Divine Nature – M. Cremo and M. Goswami – June BBBR

Divine Nature: A Spiritual Perspective On the Environmental Crisis
Michael A. Cremo and Mukunda Goswami
The Bhaktivedanta Book Trust, 1998
144 pages

I picked this up expecting a general book on ecospirituality. What I got was a book about how the International Society for Krishna Consciousness (commonly known as the Hare Krishnas) is working for sustainability and ecological balance.

I’m not going to judge the theological or social propriety of ISKCON. However, the book itself was an interesting read. A good deal of it was basic environmental awareness. The first few chapters focus on ecological issues that face the world today, as well as environmental and spiritual arguments for everything from humane treatment of animals to using ox power for farming rather than tractors. There’s also an interesting chapter on “Karma and the Environment” which may be of particular interest to those who believe in karma. And the last part of the book details what ISKCON members have been doing as far as sustainable actions and lifestyles go. The book is also peppered with profiles of individual ISKCON members and affiliates and the pro-environment work they’re doing.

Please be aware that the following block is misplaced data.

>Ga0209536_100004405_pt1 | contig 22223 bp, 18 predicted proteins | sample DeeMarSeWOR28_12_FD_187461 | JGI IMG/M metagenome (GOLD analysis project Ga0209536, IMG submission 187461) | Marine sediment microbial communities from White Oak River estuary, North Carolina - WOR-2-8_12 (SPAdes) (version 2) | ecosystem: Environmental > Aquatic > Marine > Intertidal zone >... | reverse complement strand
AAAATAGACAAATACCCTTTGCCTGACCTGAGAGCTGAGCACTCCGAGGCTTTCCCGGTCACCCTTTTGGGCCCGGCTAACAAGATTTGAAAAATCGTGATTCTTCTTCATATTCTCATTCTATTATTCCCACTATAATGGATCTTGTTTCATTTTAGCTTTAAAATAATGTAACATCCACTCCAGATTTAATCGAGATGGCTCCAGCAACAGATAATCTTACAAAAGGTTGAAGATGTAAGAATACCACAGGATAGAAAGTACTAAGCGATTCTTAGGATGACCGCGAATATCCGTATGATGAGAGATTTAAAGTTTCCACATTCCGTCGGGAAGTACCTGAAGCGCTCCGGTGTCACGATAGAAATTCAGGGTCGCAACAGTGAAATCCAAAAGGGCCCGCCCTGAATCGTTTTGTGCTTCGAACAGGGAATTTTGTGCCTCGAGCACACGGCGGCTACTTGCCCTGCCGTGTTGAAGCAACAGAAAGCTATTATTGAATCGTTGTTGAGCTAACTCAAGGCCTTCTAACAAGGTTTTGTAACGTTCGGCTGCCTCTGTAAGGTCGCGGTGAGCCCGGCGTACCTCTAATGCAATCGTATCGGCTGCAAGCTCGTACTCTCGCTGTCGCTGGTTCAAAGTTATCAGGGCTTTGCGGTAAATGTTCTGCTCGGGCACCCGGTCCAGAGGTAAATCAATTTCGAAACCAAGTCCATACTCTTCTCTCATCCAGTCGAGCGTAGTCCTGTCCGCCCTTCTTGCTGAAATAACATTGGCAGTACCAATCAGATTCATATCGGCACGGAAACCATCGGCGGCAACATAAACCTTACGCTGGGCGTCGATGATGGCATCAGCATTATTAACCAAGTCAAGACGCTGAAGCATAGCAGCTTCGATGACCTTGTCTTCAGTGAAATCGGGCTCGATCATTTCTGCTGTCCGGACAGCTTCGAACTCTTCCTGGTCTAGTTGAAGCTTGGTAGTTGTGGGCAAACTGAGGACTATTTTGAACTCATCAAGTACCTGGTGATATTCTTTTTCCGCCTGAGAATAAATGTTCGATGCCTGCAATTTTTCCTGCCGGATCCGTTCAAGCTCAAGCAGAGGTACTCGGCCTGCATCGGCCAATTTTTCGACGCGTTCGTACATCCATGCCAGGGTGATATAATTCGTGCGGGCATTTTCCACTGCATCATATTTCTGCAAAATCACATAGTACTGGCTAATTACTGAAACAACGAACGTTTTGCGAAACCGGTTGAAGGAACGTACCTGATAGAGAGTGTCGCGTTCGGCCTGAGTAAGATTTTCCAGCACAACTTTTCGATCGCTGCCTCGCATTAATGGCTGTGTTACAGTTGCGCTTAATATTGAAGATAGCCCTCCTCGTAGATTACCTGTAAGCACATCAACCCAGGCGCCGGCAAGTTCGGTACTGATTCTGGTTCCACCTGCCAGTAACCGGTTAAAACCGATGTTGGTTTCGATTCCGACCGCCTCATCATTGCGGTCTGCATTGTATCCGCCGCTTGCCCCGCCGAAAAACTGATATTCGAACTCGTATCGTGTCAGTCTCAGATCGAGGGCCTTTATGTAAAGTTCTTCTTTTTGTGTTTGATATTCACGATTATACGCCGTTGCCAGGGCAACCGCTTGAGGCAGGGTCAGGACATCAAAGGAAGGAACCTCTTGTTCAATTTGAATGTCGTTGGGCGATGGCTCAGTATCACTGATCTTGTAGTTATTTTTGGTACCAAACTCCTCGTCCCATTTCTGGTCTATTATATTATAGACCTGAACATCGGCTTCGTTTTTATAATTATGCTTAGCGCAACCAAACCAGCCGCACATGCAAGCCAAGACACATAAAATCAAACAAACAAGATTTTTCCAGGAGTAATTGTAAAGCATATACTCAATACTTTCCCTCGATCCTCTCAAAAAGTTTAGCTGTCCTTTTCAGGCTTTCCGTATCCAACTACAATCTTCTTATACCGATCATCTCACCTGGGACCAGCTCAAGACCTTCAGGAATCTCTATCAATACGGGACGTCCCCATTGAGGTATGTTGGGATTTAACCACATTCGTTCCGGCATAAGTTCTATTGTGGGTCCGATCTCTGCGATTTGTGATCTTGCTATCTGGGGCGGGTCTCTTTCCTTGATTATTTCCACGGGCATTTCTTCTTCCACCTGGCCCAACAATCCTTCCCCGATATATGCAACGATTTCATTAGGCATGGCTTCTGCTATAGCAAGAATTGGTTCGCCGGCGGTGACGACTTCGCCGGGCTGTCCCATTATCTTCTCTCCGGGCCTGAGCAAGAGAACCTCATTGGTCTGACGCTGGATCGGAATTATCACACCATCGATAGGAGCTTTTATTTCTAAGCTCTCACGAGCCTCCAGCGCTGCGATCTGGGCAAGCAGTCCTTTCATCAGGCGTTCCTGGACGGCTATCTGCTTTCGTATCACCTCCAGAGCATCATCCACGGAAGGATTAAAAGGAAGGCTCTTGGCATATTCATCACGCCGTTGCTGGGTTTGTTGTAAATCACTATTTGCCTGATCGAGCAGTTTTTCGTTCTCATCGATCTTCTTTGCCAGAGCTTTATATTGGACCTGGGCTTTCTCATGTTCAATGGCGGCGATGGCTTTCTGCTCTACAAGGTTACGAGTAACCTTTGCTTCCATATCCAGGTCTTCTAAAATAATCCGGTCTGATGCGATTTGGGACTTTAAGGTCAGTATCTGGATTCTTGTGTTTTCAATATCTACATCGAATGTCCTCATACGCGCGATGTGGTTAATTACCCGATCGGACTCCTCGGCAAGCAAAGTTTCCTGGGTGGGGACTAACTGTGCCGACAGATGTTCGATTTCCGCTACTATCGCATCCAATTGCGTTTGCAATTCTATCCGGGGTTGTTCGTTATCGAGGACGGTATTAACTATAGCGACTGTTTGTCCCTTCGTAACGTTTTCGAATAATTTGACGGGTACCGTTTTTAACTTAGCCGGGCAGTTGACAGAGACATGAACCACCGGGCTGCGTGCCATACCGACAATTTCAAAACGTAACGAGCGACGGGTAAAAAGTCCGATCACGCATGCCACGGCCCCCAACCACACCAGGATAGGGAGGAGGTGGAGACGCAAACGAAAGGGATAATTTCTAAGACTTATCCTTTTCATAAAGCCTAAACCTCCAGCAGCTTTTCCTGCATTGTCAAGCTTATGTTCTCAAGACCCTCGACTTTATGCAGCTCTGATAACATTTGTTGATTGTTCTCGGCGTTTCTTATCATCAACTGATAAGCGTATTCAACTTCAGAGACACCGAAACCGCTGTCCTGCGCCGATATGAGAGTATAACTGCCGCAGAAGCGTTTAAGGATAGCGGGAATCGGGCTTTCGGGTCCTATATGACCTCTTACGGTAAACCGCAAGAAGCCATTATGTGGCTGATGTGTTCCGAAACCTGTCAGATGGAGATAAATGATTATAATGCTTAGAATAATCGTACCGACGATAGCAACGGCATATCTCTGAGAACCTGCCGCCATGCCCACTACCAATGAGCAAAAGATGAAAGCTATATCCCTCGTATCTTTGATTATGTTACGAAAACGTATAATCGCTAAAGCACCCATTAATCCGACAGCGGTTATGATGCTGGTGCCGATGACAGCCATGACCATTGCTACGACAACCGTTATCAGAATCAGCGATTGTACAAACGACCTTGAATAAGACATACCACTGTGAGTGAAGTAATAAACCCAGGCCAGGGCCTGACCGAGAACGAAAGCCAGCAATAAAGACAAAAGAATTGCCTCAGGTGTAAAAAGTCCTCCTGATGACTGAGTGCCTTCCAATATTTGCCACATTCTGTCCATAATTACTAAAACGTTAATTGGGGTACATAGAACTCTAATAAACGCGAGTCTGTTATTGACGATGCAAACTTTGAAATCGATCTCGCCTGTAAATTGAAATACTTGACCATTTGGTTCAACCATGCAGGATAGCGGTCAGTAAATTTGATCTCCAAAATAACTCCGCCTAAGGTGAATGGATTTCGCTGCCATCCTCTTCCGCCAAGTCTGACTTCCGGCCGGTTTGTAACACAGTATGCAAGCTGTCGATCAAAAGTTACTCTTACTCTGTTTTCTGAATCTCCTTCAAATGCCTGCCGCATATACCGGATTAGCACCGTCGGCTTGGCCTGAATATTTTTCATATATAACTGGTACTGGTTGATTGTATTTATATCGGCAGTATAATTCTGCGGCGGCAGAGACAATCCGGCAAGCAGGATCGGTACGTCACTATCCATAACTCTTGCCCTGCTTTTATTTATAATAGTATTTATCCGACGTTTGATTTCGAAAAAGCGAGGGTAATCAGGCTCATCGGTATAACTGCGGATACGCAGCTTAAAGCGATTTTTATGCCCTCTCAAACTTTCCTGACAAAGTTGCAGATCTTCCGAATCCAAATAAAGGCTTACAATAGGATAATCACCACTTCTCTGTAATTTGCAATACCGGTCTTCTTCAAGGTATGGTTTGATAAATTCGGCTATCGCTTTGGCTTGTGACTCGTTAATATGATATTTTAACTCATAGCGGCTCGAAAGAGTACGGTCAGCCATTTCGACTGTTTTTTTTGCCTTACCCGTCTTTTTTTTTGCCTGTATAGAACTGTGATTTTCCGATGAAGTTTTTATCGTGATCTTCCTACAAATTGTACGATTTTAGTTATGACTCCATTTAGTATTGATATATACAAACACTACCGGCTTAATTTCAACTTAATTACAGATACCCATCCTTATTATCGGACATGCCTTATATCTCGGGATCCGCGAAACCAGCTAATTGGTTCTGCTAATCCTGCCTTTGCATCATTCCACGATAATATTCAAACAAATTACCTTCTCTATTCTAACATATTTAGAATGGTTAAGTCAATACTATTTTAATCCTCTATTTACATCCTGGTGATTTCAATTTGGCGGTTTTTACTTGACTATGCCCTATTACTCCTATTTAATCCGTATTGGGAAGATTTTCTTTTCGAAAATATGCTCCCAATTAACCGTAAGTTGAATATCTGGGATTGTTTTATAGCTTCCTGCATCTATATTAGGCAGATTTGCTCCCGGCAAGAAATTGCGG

Overall, it’s an interesting little book. I have little use for the theological specifics, but I think it’s great to see what other people are doing to A) present the problems that many are ignoring, and B) do something about it. Some of the environmental issues may be preaching to the choir for those who are already aware of them, but they are presented well. Ten years after this book came out, some of the references are a bit dated, but the message is clear.

Four pawprints out of five.

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